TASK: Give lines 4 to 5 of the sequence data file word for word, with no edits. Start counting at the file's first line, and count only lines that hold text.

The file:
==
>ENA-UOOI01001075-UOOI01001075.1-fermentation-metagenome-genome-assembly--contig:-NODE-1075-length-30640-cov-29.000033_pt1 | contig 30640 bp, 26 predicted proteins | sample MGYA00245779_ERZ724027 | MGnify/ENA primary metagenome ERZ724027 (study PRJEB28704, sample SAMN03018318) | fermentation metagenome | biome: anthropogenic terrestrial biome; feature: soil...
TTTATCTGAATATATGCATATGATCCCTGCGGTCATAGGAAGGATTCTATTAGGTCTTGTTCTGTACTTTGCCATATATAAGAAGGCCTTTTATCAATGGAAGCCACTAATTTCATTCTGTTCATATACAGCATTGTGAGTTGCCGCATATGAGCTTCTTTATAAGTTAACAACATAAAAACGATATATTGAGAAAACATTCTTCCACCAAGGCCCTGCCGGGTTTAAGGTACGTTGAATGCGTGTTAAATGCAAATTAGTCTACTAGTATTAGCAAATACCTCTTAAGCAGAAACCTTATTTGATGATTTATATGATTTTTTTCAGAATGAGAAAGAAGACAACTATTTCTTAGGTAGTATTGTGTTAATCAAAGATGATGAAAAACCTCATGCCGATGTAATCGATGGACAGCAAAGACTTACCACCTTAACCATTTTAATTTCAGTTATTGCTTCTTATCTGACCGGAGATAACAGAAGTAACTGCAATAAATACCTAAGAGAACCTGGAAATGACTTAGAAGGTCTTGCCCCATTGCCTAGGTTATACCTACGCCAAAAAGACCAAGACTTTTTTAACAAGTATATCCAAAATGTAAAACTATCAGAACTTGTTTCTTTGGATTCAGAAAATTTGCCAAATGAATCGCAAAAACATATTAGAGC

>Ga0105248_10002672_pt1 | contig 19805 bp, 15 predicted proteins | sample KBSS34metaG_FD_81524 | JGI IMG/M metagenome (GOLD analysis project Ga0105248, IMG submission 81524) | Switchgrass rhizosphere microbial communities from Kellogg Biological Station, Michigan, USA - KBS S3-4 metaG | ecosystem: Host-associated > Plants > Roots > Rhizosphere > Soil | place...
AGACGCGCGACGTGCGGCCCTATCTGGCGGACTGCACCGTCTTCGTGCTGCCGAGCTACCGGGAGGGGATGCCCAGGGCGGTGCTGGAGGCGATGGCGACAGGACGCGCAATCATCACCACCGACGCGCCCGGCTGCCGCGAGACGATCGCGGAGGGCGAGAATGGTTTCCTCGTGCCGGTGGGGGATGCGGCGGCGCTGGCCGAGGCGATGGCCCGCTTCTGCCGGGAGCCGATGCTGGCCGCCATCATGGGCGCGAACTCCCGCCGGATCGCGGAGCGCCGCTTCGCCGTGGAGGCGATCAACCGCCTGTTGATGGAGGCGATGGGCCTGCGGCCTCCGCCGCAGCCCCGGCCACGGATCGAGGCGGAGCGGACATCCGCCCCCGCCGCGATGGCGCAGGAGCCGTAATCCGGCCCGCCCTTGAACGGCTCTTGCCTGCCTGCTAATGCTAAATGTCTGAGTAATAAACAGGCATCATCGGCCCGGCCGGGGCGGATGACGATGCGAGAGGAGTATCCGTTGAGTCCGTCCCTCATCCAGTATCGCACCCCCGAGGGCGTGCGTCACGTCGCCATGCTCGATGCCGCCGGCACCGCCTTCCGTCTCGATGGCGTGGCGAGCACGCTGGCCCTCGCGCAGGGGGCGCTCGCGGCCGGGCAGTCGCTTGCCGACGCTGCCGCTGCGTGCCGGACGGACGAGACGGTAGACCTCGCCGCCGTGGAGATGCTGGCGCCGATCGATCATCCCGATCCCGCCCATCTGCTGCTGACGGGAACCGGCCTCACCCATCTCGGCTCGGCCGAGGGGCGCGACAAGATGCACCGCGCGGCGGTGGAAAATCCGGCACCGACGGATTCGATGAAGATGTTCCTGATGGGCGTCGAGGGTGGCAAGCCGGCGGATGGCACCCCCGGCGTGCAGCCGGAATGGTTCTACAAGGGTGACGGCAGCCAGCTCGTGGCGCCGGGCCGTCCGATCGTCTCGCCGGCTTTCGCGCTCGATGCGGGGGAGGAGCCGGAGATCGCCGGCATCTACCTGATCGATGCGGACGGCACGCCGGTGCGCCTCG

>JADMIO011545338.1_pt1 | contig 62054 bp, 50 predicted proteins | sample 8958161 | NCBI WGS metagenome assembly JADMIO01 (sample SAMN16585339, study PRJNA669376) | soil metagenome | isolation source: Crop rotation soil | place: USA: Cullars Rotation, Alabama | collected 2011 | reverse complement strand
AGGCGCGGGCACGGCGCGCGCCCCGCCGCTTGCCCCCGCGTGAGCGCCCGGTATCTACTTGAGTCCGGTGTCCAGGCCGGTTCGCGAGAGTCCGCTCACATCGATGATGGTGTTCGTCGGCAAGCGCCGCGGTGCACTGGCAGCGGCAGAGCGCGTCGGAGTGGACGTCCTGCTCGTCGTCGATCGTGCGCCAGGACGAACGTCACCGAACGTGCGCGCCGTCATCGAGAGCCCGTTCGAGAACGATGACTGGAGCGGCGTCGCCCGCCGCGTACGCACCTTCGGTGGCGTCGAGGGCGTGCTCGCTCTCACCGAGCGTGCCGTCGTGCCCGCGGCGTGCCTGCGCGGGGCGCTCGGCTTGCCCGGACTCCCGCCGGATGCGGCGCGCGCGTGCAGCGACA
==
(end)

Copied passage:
AGACGCGCGACGTGCGGCCCTATCTGGCGGACTGCACCGTCTTCGTGCTGCCGAGCTACCGGGAGGGGATGCCCAGGGCGGTGCTGGAGGCGATGGCGACAGGACGCGCAATCATCACCACCGACGCGCCCGGCTGCCGCGAGACGATCGCGGAGGGCGAGAATGGTTTCCTCGTGCCGGTGGGGGATGCGGCGGCGCTGGCCGAGGCGATGGCCCGCTTCTGCCGGGAGCCGATGCTGGCCGCCATCATGGGCGCGAACTCCCGCCGGATCGCGGAGCGCCGCTTCGCCGTGGAGGCGATCAACCGCCTGTTGATGGAGGCGATGGGCCTGCGGCCTCCGCCGCAGCCCCGGCCACGGATCGAGGCGGAGCGGACATCCGCCCCCGCCGCGATGGCGCAGGAGCCGTAATCCGGCCCGCCCTTGAACGGCTCTTGCCTGCCTGCTAATGCTAAATGTCTGAGTAATAAACAGGCATCATCGGCCCGGCCGGGGCGGATGACGATGCGAGAGGAGTATCCGTTGAGTCCGTCCCTCATCCAGTATCGCACCCCCGAGGGCGTGCGTCACGTCGCCATGCTCGATGCCGCCGGCACCGCCTTCCGTCTCGATGGCGTGGCGAGCACGCTGGCCCTCGCGCAGGGGGCGCTCGCGGCCGGGCAGTCGCTTGCCGACGCTGCCGCTGCGTGCCGGACGGACGAGACGGTAGACCTCGCCGCCGTGGAGATGCTGGCGCCGATCGATCATCCCGATCCCGCCCATCTGCTGCTGACGGGAACCGGCCTCACCCATCTCGGCTCGGCCGAGGGGCGCGACAAGATGCACCGCGCGGCGGTGGAAAATCCGGCACCGACGGATTCGATGAAGATGTTCCTGATGGGCGTCGAGGGTGGCAAGCCGGCGGATGGCACCCCCGGCGTGCAGCCGGAATGGTTCTACAAGGGTGACGGCAGCCAGCTCGTGGCGCCGGGCCGTCCGATCGTCTCGCCGGCTTTCGCGCTCGATGCGGGGGAGGAGCCGGAGATCGCCGGCATCTACCTGATCGATGCGGACGGCACGCCGGTGCGCCTCG

>JADMIO011545338.1_pt1 | contig 62054 bp, 50 predicted proteins | sample 8958161 | NCBI WGS metagenome assembly JADMIO01 (sample SAMN16585339, study PRJNA669376) | soil metagenome | isolation source: Crop rotation soil | place: USA: Cullars Rotation, Alabama | collected 2011 | reverse complement strand